Connecting the regional and the global in the UK film industry
UPDATE: 22 November 2010 – this artilce has now been published as Connecting the Regional and the Global in the UK Film Industry, Transnational Cinemas 1 (2) 2010: 145-160. DOI: 10.1386/trac.1.2.145_1.
This weeks post is a draft of an article that I started writing a awhile ago and has driven me up the wall for several months, as most of it has been finished for quite some time but I never could quite get it done. The piece is about regional film production in the UK, and the ways in which this production is connected within the UK and beyond. It represents an attempt to enumerate the different types of films produced in the UK’s regions in the absence of any official statistics on the geography of film production in the UK. The abstract is presented below and the pdf can be down loaded here: Nick Redfern – Connecting the regional and the global in the UK film industry.
Film policy in the United Kingdom is comprised of two complementary strands: the development of regional production clusters and the positioning of the UK as a film hub in the global film industry. Thus article examines the relationship between the regional, national, and global scales in feature film production in three UK regions – Northern Ireland, Scotland, and the South West of England – from 2004 to 2006. The results indicate that connections between the regions of the UK and the global film industry are limited; and that where they do exist these connections are either directly to or mediated through London, which functions as the dominant centre of distribution and finance – and therefore decision-making – in the UK film industry. Northern Ireland, by virtue of its cultural and economic relationship to the Republic of Ireland, stands out as a region in which its connections to other major decision-making centres are as important as its connections to London. The results suggest that while UK film policy has sought to redistribute the productive capacity of the industry, the autonomy of regional production centres remains limited.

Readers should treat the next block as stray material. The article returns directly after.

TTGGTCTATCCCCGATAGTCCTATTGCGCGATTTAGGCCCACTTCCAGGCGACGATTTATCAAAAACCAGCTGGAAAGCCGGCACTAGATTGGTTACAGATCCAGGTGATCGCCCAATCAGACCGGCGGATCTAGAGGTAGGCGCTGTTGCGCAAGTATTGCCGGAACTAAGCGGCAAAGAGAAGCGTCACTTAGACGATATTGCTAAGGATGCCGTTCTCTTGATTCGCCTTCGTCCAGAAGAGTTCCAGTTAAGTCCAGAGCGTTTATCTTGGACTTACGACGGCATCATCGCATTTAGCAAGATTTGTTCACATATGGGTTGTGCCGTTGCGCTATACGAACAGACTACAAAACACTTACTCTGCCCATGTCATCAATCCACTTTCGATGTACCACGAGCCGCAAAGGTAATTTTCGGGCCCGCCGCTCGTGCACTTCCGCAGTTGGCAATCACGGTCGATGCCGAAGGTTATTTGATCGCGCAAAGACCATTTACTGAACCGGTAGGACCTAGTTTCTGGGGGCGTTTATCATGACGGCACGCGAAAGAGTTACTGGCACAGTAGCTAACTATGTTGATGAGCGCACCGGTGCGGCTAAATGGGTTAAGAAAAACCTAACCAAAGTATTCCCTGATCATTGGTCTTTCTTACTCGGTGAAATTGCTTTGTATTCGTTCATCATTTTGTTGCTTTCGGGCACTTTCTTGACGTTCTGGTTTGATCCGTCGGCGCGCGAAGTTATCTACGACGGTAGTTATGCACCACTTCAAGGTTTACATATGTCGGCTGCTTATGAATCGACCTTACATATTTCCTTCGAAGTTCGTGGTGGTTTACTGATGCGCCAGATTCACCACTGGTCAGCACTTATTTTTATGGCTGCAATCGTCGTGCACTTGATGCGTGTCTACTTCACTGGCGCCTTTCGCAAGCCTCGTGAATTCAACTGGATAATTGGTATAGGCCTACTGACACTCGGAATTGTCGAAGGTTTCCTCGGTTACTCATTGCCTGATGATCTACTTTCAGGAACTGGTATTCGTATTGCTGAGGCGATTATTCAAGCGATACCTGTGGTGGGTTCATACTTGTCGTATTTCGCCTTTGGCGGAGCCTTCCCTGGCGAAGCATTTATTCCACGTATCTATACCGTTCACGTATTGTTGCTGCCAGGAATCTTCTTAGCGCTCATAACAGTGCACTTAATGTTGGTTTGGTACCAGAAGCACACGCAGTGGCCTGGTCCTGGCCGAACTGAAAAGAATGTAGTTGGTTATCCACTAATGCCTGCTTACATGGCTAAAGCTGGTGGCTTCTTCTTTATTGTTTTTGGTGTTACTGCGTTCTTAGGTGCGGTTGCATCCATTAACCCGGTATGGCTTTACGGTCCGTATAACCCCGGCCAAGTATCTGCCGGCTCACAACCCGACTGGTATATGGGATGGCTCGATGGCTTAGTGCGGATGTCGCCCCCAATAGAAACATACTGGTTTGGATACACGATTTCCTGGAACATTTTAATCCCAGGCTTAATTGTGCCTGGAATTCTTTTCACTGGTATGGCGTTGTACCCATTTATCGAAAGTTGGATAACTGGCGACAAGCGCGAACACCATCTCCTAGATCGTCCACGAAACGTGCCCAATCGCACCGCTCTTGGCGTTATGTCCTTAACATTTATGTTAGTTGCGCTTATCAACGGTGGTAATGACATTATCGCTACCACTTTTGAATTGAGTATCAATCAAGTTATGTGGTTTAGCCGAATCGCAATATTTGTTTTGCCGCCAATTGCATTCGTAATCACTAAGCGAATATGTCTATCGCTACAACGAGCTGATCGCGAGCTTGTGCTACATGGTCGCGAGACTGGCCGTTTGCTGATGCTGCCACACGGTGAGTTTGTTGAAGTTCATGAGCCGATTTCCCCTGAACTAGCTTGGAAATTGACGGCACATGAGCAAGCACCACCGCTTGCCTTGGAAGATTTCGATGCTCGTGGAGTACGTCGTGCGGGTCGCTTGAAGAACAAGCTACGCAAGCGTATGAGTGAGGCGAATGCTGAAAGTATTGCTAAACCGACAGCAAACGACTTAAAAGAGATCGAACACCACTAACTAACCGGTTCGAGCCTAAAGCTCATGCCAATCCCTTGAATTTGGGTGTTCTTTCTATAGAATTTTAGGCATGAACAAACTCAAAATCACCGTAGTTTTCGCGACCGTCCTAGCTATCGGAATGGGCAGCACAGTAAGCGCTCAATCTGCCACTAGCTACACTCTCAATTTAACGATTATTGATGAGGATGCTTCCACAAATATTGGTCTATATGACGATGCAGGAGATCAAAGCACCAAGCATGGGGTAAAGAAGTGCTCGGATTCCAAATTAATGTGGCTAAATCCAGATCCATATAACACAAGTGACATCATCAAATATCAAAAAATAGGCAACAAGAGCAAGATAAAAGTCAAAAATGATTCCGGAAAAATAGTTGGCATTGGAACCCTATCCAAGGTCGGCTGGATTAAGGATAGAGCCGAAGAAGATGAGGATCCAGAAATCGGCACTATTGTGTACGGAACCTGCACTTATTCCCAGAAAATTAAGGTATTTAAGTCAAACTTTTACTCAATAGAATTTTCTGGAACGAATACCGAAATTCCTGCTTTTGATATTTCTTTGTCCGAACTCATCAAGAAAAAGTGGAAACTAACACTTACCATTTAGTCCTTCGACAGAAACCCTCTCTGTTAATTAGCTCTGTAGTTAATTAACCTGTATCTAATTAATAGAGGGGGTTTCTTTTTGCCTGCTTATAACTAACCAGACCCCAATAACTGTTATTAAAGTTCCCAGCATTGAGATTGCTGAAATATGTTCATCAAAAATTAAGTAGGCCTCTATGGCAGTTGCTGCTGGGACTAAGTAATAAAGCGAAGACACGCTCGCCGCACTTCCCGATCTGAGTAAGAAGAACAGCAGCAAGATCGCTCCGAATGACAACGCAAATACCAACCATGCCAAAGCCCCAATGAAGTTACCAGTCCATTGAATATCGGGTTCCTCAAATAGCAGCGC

Posted on December 17, 2009, in British Cinema, Film Industry, Film Studies, Northern Ireland, Regionalism, Scottish Cinema and tagged British Cinema, Film Industry, Film Studies, Regionalism. Bookmark the permalink. 2 Comments.